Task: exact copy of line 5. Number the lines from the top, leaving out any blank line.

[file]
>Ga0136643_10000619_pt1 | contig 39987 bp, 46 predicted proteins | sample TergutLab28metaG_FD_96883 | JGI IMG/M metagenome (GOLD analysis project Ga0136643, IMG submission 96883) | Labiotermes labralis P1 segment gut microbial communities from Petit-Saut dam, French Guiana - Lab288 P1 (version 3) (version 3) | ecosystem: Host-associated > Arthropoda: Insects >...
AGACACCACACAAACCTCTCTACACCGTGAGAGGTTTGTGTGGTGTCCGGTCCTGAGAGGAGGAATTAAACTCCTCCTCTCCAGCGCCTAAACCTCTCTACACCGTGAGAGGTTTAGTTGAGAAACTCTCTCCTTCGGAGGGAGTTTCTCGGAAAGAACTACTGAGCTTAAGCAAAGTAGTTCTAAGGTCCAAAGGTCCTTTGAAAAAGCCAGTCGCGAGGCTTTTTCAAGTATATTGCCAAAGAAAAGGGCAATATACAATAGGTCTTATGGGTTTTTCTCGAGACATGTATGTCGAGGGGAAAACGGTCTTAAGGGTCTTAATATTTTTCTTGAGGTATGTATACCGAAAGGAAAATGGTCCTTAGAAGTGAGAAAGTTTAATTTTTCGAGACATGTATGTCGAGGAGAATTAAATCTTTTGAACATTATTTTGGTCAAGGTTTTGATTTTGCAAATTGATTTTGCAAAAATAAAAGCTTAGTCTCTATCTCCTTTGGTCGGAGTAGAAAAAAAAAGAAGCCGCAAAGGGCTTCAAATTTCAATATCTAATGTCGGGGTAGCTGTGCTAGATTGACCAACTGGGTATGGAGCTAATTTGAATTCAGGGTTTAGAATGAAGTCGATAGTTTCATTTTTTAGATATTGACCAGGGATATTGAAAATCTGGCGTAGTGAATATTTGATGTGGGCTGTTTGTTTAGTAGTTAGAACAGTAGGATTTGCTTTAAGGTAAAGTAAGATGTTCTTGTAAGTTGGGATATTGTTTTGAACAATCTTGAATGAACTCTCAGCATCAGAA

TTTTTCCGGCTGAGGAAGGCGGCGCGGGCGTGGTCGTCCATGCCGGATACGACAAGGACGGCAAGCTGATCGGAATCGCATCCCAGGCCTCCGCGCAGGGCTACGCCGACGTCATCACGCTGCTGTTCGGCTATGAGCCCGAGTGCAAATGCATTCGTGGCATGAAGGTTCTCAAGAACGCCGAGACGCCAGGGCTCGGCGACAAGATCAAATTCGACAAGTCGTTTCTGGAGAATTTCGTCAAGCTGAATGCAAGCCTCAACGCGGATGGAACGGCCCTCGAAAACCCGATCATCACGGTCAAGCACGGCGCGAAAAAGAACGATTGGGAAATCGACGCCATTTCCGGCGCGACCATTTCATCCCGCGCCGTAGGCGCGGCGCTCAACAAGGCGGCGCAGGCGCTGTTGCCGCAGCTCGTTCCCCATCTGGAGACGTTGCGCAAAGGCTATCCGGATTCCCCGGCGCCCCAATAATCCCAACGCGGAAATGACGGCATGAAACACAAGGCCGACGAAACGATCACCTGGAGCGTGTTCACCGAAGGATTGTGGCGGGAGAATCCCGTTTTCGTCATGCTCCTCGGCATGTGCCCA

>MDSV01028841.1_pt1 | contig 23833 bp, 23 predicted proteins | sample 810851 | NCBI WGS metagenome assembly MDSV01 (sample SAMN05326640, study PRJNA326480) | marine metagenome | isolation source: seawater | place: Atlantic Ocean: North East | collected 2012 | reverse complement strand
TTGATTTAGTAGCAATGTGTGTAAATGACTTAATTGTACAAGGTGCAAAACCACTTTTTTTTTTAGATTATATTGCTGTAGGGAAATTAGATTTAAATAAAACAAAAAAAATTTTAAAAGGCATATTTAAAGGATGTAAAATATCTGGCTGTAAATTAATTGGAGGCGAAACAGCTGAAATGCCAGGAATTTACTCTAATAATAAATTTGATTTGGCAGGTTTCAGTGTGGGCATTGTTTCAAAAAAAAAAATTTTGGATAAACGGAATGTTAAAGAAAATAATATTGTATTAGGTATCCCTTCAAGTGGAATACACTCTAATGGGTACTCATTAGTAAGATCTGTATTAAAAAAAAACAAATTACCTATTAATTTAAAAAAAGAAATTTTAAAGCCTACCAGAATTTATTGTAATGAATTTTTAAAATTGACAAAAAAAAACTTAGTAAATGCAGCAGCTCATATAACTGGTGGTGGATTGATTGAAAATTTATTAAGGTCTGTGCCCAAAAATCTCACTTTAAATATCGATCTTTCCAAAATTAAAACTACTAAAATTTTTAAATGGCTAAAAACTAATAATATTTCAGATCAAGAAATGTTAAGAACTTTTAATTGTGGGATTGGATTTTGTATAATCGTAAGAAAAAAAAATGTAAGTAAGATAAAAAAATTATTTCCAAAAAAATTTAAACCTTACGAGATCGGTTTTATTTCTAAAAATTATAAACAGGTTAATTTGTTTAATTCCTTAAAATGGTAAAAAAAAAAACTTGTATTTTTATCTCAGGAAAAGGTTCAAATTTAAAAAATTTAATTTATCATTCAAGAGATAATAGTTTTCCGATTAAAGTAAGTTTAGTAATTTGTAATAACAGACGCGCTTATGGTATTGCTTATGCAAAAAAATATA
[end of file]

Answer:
TTGATTTAGTAGCAATGTGTGTAAATGACTTAATTGTACAAGGTGCAAAACCACTTTTTTTTTTAGATTATATTGCTGTAGGGAAATTAGATTTAAATAAAACAAAAAAAATTTTAAAAGGCATATTTAAAGGATGTAAAATATCTGGCTGTAAATTAATTGGAGGCGAAACAGCTGAAATGCCAGGAATTTACTCTAATAATAAATTTGATTTGGCAGGTTTCAGTGTGGGCATTGTTTCAAAAAAAAAAATTTTGGATAAACGGAATGTTAAAGAAAATAATATTGTATTAGGTATCCCTTCAAGTGGAATACACTCTAATGGGTACTCATTAGTAAGATCTGTATTAAAAAAAAACAAATTACCTATTAATTTAAAAAAAGAAATTTTAAAGCCTACCAGAATTTATTGTAATGAATTTTTAAAATTGACAAAAAAAAACTTAGTAAATGCAGCAGCTCATATAACTGGTGGTGGATTGATTGAAAATTTATTAAGGTCTGTGCCCAAAAATCTCACTTTAAATATCGATCTTTCCAAAATTAAAACTACTAAAATTTTTAAATGGCTAAAAACTAATAATATTTCAGATCAAGAAATGTTAAGAACTTTTAATTGTGGGATTGGATTTTGTATAATCGTAAGAAAAAAAAATGTAAGTAAGATAAAAAAATTATTTCCAAAAAAATTTAAACCTTACGAGATCGGTTTTATTTCTAAAAATTATAAACAGGTTAATTTGTTTAATTCCTTAAAATGGTAAAAAAAAAAACTTGTATTTTTATCTCAGGAAAAGGTTCAAATTTAAAAAATTTAATTTATCATTCAAGAGATAATAGTTTTCCGATTAAAGTAAGTTTAGTAATTTGTAATAACAGACGCGCTTATGGTATTGCTTATGCAAAAAAATATA